corner 1

              or

              corner 12

              or

              corner 123.45

               

               

              Have fun

              ;)

              • 4. Re: Re: Re: Some regexp inside ExtendScript freeze InDesign
                Marc Autret Level 4

                Hi eutheneia,

                But I were asking something different: simply why it freezes InDesign, and if always (on every machine) it is not working, or if I have to suspect that my installation is bad.

                 

                Greedy quantifiers like +, *, or {m,n} cause issues in InDesign—in particular, in CS6 and later—when mixed with optional sub-patterns. For instance, a very simple way to create an infinite loop in CS6-CC is:

                 

                alert( /(aA?|bB?)+$/.test("bx") ); // CS4: FALSE ; CS6-CC: FREEEEZE!
                

                 

                or even:

                 

                alert( /(a|bB?)+$/.test("bx") );   // CS4: FALSE ; CS6-CC: FREEEEZE!
                

                 

                Those "explosive quantifiers" are not properly addressed due to various backtracking bugs which Adobe devs don't seem to be aware of. Another fact is that ExtendScript CS6-CC doesn't interpret the scheme /((A|B)|C)/ the right way:

                 

                alert( /^((a|b)|c)+$/.test("ac") ); // CC: FALSE!
                alert( /^((a|b)|c)+$/.test("ca") ); // CC: TRUE
                
                // Interestingly:
                
                
                alert( /^(c|(a|b))+$/.test("ac") ); // CC: TRUE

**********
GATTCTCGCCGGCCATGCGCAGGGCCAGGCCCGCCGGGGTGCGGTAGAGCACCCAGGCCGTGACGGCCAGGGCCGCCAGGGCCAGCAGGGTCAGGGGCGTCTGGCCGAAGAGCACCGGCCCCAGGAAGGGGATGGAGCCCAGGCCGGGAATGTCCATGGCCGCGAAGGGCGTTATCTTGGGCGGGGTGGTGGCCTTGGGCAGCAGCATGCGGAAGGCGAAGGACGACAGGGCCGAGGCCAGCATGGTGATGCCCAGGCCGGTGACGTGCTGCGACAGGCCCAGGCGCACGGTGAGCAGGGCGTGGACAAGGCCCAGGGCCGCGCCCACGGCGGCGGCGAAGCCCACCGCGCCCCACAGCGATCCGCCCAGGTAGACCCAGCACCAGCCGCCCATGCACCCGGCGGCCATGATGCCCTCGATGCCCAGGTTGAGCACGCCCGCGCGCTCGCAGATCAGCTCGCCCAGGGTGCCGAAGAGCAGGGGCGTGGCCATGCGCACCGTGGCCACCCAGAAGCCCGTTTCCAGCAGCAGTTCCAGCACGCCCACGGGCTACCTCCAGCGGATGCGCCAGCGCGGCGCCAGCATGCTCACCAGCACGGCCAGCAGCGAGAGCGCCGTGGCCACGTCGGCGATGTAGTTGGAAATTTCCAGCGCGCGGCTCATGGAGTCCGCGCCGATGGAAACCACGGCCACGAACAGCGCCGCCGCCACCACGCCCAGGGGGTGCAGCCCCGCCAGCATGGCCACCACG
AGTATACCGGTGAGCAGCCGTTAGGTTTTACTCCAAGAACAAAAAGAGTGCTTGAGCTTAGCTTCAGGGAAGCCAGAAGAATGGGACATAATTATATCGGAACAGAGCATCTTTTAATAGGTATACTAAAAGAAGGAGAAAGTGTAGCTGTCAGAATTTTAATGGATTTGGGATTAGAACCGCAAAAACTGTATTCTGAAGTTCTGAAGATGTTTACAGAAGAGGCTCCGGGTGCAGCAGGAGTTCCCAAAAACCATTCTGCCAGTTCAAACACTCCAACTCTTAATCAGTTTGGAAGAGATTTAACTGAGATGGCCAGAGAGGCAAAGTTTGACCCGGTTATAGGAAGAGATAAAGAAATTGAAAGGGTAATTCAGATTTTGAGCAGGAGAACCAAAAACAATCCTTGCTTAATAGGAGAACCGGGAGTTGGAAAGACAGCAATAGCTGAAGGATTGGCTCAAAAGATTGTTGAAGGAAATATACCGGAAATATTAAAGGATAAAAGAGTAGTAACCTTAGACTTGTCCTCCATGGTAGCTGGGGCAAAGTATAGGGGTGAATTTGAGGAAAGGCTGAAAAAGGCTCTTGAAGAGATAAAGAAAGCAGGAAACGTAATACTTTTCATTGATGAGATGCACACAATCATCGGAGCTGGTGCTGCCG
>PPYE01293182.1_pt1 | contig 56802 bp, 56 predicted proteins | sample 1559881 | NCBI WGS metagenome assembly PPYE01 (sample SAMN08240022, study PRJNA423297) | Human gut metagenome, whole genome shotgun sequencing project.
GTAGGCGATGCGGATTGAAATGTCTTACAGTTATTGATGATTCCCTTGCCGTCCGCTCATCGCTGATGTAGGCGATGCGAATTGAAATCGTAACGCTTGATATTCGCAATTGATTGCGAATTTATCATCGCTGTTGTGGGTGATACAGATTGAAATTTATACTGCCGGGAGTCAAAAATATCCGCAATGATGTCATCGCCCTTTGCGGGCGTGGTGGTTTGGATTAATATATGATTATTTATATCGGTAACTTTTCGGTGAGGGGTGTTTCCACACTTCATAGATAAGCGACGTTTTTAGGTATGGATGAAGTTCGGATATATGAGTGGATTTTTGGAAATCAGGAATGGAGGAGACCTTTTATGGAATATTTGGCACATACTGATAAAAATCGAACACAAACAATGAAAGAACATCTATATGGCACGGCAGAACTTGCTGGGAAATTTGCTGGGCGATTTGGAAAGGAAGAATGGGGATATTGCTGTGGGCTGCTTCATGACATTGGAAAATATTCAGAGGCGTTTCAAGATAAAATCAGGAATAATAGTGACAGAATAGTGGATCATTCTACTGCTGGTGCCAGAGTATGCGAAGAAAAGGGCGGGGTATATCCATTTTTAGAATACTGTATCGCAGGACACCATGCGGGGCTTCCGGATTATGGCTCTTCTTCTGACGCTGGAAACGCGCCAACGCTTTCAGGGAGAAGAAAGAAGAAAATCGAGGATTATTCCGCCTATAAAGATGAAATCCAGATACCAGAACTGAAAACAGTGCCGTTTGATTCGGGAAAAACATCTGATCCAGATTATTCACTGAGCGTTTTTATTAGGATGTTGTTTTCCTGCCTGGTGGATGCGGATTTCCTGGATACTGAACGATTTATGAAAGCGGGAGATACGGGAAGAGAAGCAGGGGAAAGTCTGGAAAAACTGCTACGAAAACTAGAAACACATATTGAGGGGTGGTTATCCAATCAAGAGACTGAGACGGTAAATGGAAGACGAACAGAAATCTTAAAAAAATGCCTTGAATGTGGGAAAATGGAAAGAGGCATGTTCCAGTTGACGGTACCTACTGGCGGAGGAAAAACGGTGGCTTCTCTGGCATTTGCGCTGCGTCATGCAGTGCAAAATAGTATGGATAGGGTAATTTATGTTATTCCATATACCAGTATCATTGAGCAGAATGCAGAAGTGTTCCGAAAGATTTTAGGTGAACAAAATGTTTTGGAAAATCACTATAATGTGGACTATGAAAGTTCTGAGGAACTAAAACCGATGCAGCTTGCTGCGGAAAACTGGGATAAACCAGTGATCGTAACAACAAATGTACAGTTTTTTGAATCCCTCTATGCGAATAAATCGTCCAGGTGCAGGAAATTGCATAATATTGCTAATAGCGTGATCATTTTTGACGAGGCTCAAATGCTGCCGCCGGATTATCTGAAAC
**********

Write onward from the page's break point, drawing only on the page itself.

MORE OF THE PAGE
alert( /^(c|(a|b))+$/.test("ca") ); // CC: TRUE
                
                

                 

                But, in fact, /((A|B)|C)/ is equivalent to /(A|B|C)/ —isn't it? So your original pattern is (although without your consent!) very similar to:

                 

                /^sort\s+(a(?:lphabetically)?|n(?:umerically)?|r(?:everse)?){1,2}$/i
                

                 

                which does not solve the problem, but makes things easier to follow.

                 

                [In addition, the repeated capturing group (...){1,2} will only capture the last iteration—which is probably not what you expect.]

                 

                In your case, the best way to avoid explosive quantifiers (and those good old InDesign bugs!) is to “flatten” the alternatives:

                 

                (a|alphabetically|n|numerically|r|reverse){1,2}
                

                 

                At this point freezing and bad results are gone, but your pattern still doesn't address the original goal.

                 

                For all these reasons, and probably a few more, I think you should change your approach. Regex are based on (in)finite state automata and should be used for clean pattern matching, not for if-then-else parsing ;-)

                IMHO you should use rules, progressive steps, and divide your syntactic problem into smaller pieces.

                 

                @+

                Marc